Follow us:

Seahawks Blog

The latest news and analysis from all angles on the Seahawks.

May 4, 2014 at 1:04 PM

Counting down the Top 25 Seahawks Draft Picks: No. 6 — S Kenny Easley

easley

SAFETY KENNY EASLEY

WHEN DRAFTED: 1981, first round, fourth overall

COLLEGE: UCLA

SEAHAWKS CAREER: 1981-87

WHY HE’S ON THE LIST: Easley’s inclusion — like everybody the rest of the ones we will reveal — doesn’t need much explaining.

The Seahawks allowed 408 points in 1980, the most in the AFC, and needed defensive help wherever they could get it.

Easley, who was a three-time consensus All-American at UCLA and finished ninth in the Heisman balloting in 1980, was taken by the Seahawks No.4 overall and didn’t disappoint, eventually earning five Pro Bowl appearances and being named the NFL Defensive Player of the Year when Seattle went 12-4 in 1984.

Injuries, though, then began to hit and Easley missed 13 games over the next three seasons before the somewhat messy ending to his Seattle career — a trade to Phoenix and then a kidney ailment that caused him to stop playing football at the age of 29.

The shortness of Easley’s career likely means the NFL Hall of Fame won’t come calling.

But while he played, he certainly was at that level, part of a 1981 draft class that yielded six Hall of Famers — the second-most since the 1960s — five of whom played defense (Lawrence Taylor, Ronnie Lott, Mike Singletary, Howie Long and Rickey Jackson).

Lott was taken four spots after Easley at No. 8 by the 49ers. ESPN’s Mike Sando a few years ago noted that the two were so closely linked on draft day that an airline ticket counter mixed up Lott’s destination, assuming he was going to Seattle. While Easley played, though, no one debated Seattle’s choice of Easley instead of Lott.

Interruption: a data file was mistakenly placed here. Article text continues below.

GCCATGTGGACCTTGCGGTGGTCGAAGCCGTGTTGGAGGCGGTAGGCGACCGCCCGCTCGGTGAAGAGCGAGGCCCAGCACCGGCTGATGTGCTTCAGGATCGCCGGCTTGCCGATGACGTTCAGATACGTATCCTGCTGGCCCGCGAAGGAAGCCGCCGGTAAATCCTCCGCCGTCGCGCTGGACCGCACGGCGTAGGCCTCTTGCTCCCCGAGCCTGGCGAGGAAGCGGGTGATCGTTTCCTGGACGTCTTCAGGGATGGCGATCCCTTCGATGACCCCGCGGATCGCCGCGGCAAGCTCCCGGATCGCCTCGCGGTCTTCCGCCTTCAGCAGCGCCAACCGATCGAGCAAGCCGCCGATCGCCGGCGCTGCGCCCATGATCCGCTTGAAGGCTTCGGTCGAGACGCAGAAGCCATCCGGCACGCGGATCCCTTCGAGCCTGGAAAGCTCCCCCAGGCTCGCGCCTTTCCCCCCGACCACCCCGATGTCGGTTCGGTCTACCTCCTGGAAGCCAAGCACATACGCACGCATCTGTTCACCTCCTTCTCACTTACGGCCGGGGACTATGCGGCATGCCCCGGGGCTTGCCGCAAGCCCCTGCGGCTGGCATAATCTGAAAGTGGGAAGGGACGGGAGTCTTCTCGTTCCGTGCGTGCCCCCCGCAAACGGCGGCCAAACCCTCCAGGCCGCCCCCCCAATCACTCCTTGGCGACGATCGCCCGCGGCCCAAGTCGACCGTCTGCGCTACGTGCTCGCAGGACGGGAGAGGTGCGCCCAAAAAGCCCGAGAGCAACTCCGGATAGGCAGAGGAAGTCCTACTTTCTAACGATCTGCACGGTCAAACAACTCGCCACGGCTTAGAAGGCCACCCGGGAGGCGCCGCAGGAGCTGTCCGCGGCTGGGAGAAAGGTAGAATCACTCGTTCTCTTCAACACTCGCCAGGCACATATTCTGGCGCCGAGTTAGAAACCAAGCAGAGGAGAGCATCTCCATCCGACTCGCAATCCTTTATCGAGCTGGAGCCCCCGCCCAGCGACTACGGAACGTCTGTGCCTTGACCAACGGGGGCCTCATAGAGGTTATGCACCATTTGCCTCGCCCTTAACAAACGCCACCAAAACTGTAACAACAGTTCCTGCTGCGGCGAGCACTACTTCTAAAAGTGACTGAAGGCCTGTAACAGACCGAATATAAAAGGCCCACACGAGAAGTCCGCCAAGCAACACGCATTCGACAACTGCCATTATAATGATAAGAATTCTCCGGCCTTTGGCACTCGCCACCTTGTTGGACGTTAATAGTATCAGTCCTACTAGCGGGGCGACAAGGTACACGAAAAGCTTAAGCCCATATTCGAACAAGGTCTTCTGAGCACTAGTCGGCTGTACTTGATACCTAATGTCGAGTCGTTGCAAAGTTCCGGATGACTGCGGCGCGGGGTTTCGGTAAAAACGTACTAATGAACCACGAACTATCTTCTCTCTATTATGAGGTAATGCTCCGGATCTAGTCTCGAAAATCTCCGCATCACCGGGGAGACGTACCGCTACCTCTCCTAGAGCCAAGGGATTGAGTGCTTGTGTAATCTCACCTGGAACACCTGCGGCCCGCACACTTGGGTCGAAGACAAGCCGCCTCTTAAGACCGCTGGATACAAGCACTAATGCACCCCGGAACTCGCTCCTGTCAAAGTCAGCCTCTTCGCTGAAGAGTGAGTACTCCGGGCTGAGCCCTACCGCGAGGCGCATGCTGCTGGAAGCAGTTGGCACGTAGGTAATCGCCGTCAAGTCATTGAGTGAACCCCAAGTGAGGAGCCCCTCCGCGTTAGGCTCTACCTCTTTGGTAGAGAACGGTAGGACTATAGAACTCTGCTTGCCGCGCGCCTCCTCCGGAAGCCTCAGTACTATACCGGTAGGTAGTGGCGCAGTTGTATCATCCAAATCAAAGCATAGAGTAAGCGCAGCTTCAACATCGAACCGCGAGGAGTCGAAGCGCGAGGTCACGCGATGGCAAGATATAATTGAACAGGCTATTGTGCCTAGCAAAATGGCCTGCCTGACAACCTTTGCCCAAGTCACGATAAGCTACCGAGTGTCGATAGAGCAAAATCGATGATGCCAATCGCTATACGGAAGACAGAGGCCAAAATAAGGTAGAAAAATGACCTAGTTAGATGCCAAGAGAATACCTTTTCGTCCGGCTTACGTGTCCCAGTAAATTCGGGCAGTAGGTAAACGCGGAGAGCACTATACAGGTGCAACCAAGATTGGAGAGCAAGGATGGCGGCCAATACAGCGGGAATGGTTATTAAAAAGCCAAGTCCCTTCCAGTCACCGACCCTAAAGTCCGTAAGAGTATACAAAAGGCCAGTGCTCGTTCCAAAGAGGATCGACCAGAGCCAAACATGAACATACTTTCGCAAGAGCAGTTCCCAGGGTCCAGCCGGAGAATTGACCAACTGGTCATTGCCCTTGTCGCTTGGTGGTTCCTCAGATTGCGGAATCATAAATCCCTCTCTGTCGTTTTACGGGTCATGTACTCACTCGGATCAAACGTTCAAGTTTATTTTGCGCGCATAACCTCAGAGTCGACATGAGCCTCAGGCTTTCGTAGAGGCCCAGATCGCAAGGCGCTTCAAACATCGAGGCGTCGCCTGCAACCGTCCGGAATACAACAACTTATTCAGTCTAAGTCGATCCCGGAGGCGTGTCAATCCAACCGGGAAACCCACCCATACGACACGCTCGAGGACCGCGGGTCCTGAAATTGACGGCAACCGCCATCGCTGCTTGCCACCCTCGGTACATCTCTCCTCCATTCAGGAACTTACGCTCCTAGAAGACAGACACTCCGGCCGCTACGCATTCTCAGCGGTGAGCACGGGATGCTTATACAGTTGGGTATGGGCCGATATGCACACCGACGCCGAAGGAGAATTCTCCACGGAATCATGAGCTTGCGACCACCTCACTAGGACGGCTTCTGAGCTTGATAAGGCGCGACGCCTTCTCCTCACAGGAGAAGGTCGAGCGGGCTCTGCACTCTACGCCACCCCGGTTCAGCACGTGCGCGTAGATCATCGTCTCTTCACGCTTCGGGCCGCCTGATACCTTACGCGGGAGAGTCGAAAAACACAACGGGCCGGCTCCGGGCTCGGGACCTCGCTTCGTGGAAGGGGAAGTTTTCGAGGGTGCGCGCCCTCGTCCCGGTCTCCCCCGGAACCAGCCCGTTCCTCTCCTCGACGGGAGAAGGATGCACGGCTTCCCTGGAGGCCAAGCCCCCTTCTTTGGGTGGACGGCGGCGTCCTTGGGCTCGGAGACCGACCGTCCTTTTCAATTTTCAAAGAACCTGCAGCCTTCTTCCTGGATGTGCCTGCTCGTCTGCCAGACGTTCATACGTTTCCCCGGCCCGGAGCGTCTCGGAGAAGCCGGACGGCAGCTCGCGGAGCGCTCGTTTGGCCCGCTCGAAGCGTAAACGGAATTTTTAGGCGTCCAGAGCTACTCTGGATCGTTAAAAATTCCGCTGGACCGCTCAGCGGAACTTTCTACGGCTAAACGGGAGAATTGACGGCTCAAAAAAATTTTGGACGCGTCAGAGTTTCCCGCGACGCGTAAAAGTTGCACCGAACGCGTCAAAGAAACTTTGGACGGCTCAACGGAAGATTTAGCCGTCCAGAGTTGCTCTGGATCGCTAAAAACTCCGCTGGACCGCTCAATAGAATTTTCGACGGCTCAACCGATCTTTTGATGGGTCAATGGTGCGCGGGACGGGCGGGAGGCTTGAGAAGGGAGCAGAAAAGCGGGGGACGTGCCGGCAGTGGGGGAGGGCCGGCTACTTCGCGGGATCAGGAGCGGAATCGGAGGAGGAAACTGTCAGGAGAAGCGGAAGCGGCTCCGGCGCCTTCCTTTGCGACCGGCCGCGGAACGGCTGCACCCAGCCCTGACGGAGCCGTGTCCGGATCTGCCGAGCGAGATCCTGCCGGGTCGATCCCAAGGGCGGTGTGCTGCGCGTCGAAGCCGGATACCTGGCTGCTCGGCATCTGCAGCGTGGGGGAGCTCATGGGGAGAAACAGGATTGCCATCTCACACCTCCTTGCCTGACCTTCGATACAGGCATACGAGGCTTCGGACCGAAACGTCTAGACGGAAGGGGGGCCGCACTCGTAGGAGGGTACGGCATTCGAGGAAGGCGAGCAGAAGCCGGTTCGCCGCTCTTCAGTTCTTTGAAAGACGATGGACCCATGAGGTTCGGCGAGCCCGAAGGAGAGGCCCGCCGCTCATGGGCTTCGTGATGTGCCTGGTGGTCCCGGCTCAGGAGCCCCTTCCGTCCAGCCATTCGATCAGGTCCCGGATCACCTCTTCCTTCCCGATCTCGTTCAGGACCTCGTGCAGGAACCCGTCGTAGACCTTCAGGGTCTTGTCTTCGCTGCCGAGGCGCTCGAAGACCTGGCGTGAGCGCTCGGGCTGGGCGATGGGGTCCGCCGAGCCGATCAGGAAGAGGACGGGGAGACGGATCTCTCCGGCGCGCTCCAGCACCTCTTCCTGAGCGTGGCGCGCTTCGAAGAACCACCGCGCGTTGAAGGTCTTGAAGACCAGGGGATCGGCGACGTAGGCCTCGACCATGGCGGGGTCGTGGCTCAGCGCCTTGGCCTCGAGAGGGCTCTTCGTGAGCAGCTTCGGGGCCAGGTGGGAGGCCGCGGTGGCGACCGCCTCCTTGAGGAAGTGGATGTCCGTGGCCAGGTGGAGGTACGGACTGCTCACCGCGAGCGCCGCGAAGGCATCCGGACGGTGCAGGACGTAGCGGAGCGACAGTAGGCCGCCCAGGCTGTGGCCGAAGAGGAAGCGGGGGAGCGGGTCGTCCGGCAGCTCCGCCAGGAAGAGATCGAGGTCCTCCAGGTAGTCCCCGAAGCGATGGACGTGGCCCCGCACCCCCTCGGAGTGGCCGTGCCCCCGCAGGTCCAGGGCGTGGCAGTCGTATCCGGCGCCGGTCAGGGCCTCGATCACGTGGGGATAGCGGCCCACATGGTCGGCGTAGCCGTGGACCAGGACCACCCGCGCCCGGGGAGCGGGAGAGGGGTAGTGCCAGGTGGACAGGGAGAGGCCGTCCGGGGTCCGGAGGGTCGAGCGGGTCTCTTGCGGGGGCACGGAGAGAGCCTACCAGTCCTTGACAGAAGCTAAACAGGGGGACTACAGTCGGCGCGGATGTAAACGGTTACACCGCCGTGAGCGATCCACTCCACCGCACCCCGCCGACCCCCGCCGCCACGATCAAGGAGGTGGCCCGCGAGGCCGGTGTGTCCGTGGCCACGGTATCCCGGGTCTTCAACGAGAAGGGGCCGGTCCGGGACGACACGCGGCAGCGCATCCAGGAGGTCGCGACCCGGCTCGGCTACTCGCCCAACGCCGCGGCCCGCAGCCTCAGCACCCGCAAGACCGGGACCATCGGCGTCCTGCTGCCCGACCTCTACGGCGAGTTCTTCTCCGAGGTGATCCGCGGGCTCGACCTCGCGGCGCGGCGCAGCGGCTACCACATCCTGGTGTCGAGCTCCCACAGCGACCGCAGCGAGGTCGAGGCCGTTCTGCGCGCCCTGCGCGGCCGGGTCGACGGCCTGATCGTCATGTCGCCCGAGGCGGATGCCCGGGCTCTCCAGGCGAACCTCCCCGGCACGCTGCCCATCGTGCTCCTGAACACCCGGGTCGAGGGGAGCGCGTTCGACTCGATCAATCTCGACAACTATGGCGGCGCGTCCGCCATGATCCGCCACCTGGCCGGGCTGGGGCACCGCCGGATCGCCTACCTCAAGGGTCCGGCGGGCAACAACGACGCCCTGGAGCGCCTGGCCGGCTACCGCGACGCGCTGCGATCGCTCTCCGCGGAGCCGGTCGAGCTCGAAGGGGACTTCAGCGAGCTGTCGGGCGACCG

Easley, who led the NFL with 10 interceptions in 1984, was inducted into Seattle’s Ring of Honor in 2002.

COMMENTS

No personal attacks or insults, no hate speech, no profanity. Please keep the conversation civil and help us moderate this thread by reporting any abuse. See our Commenting FAQ.



The opinions expressed in reader comments are those of the author only, and do not reflect the opinions of The Seattle Times.


Advertising
The Seattle Times

The door is closed, but it's not locked.

Take a minute to subscribe and continue to enjoy The Seattle Times for as little as 99 cents a week.

Subscription options ►

Already a subscriber?

We've got good news for you. Unlimited seattletimes.com content access is included with most subscriptions.

Subscriber login ►
The Seattle Times

To keep reading, you need a subscription upgrade.

We hope you have enjoyed your complimentary access. For unlimited seattletimes.com access, please upgrade your digital subscription.

Call customer service at 1.800.542.0820 for assistance with your upgrade or questions about your subscriber status.

The Seattle Times

To keep reading, you need a subscription.

We hope you have enjoyed your complimentary access. Subscribe now for unlimited access!

Subscription options ►

Already a subscriber?

We've got good news for you. Unlimited seattletimes.com content access is included with most subscriptions.

Activate Subscriber Account ►